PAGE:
The Scottish Parliament overwhelmingly passed a bill in May that introduced a £0.50 (€0.63) minimum price for a unit of alcohol, the first legally-binding minimum price within the European Union.
From as early as April 2013, cut-price alcoholic beverages will be outlawed in Scotland. The bill is intended to reduce binge drinking - and thus improve health and crime levels.
The European Spirits Organisation (CEPS) and the Comité des Vins – representing Europe’s liqueur and wine producers respectively – attached themselves to an action in the Scottish Court of Sessions launched yesterday (19 July) by the Scotch Whisky Association to challenge the Scottish government.
They argue that minimum pricing represents an illegal barrier to trade, will discriminate between companies in the market and fail to address harmful drinking.
The group added that a minimum price is illegal under EU and global competition laws and would also ruin the Scottish whisky industry's efforts to counter price controls and high tariffs in overseas markets.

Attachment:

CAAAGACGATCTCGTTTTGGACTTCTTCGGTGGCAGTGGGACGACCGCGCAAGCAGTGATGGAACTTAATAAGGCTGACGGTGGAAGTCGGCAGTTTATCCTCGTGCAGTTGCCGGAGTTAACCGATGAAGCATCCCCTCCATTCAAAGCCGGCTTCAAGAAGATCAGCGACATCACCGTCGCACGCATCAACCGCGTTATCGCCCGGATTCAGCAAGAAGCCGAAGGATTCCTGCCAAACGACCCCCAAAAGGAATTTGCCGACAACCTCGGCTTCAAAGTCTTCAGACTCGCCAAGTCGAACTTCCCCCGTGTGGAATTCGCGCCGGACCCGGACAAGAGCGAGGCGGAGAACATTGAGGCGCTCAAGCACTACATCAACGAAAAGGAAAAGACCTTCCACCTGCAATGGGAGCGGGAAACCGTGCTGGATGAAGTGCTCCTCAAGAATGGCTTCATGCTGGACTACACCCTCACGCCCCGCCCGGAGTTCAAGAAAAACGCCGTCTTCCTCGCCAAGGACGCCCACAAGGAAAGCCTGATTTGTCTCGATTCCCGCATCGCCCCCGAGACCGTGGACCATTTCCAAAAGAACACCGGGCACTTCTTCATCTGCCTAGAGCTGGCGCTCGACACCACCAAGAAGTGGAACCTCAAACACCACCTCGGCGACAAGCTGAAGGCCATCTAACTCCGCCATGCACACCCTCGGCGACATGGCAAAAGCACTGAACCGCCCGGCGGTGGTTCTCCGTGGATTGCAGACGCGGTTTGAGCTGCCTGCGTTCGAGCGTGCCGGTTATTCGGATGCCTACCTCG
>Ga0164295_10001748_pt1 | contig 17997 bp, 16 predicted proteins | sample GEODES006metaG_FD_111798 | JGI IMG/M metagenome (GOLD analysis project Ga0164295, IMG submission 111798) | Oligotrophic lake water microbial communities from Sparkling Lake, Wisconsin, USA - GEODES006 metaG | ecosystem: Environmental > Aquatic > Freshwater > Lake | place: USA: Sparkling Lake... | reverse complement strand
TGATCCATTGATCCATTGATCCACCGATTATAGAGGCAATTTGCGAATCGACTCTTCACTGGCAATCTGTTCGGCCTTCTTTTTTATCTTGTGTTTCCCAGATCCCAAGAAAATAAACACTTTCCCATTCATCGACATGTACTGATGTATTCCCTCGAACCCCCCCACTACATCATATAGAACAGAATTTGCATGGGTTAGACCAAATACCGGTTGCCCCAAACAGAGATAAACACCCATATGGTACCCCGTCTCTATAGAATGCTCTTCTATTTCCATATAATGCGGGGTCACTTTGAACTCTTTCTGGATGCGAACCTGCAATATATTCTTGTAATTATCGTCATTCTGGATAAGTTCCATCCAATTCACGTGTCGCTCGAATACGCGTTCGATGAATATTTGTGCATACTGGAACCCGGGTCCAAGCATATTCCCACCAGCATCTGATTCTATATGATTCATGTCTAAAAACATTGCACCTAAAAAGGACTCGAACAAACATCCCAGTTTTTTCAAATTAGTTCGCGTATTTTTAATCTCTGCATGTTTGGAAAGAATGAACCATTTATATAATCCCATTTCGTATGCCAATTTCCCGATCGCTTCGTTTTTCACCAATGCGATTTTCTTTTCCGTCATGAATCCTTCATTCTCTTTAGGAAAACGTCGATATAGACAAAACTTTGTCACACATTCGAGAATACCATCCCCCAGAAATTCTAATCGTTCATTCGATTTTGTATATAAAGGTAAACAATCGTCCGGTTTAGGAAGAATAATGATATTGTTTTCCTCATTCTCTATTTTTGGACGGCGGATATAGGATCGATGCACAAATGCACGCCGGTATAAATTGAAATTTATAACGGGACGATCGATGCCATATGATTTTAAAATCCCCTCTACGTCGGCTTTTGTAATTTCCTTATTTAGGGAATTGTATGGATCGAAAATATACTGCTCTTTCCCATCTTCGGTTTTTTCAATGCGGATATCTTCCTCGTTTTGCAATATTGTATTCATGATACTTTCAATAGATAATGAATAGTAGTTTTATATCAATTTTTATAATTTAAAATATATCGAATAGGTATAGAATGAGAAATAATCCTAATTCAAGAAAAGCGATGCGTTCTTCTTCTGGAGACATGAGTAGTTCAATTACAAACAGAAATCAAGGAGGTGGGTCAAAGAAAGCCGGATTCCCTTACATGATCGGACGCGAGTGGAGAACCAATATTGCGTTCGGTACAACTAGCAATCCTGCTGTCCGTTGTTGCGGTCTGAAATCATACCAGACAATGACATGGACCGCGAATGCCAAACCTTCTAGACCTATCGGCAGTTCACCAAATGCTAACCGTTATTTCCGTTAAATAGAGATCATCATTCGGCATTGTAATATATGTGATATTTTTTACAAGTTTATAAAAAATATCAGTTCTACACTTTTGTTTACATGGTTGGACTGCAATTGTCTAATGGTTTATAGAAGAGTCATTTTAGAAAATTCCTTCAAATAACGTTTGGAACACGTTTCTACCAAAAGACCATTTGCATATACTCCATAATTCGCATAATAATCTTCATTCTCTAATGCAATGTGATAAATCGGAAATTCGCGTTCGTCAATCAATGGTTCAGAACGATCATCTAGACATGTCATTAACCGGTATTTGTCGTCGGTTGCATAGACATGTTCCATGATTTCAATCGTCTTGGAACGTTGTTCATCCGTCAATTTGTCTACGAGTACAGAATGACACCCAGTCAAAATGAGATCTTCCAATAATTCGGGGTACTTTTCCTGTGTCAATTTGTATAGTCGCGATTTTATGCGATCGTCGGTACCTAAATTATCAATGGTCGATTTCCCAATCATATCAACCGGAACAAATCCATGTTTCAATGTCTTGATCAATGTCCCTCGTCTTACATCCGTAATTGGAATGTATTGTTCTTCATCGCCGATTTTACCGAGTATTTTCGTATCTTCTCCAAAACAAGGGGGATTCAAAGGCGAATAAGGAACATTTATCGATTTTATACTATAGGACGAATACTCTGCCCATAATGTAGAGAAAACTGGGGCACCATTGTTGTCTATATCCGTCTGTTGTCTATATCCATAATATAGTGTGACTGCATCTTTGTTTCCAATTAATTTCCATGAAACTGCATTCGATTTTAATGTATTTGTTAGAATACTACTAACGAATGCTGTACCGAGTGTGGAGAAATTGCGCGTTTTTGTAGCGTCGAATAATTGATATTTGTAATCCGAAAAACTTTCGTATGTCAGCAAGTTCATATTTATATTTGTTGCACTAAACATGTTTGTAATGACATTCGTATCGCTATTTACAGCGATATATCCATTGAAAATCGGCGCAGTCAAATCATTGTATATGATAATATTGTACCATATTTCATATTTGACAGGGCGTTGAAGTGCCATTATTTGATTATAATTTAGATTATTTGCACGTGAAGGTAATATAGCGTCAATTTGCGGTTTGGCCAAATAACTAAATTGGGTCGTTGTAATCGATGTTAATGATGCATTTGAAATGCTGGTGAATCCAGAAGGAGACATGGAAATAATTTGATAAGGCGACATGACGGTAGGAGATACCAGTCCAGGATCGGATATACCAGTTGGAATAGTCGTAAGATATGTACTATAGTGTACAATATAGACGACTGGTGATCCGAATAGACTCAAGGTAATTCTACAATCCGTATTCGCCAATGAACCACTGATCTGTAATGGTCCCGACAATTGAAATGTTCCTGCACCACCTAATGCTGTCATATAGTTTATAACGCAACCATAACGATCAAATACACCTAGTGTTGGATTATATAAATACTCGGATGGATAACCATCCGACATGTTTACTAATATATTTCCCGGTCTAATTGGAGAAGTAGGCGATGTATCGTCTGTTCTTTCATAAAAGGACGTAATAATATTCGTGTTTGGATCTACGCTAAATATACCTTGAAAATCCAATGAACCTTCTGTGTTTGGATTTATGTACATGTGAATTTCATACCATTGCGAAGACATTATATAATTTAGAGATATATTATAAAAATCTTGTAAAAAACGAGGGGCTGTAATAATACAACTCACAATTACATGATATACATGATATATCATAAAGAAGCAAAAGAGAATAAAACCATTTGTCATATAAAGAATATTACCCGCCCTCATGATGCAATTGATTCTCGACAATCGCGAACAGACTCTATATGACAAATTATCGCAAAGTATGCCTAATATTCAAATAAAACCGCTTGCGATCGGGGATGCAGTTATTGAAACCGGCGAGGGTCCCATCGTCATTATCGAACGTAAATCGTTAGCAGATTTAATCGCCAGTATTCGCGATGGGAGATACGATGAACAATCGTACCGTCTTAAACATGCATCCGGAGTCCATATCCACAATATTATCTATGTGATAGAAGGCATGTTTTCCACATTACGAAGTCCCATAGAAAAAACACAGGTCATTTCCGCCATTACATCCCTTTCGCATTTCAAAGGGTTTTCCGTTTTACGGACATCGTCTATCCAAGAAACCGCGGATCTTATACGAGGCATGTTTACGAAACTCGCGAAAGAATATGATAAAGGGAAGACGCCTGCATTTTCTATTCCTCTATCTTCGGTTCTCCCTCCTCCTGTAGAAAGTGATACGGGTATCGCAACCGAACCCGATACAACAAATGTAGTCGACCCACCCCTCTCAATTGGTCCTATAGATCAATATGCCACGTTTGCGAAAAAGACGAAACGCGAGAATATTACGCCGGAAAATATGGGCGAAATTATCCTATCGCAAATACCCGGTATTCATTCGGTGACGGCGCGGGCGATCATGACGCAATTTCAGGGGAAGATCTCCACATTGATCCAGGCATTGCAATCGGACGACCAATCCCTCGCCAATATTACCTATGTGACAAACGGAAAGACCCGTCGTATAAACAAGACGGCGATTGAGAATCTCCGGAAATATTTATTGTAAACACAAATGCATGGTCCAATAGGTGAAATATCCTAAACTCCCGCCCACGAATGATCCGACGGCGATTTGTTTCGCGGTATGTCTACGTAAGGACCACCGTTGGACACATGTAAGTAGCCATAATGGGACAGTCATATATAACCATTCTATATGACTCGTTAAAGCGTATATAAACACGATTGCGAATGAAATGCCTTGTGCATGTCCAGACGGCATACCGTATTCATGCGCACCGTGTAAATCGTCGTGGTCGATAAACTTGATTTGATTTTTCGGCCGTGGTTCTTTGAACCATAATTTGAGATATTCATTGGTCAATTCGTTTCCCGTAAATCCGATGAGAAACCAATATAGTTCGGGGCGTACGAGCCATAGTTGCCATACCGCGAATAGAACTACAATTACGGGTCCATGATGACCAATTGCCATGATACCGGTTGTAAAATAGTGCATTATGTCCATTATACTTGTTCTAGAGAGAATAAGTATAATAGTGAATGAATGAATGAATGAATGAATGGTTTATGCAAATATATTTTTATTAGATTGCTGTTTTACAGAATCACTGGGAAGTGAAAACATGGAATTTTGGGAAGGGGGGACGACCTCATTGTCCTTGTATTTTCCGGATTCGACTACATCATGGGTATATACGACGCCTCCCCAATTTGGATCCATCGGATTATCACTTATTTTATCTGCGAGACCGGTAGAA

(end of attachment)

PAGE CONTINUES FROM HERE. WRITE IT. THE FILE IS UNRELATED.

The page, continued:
Producers also fear the scheme will set a precedent for other member states to follow the Scottish example. The United Kingdom and Ireland are currently mulling the introduction of such a rule.
They also hope that the case will create impetus for a formal European Commission objection to the Scottish government’s minimum unit pricing (MUP) legislation on grounds that it distorts trade.
The Scottish case will probably be heard this autumn. Meanwhile, a consultation period on the new rule will be held until 26 September, following the UK’s notification to the Commission in June of Scotland’s intention to go ahead with the pricing strategy.
Once this period ends, drinks producers are hoping that a member state will raise objections with the Commission, forcing it to consider the issue afresh and delaying it for a further three-month period.
Health groups: A ‘life saver’
Health groups are strongly in favour of minimum pricing, however. Monika Kosińska, secretary-general of the European Public Health Alliance (EPHA), said: "I hope other EU governments are encouraged by this move, and follow suit in a measure that, if applied across the rest of Europe, would save many lives every year.”
The Scottish health minister, Nicola Sturgeon, acknowledged the move by the Scotch Whisky Association would delay the policy’s introduction but said she would “vigorously defend” the action. She seemed bullish that the state would win the case, citing previous failed attempts by the tobacco industry and insurers to block legislation on the grounds of legality.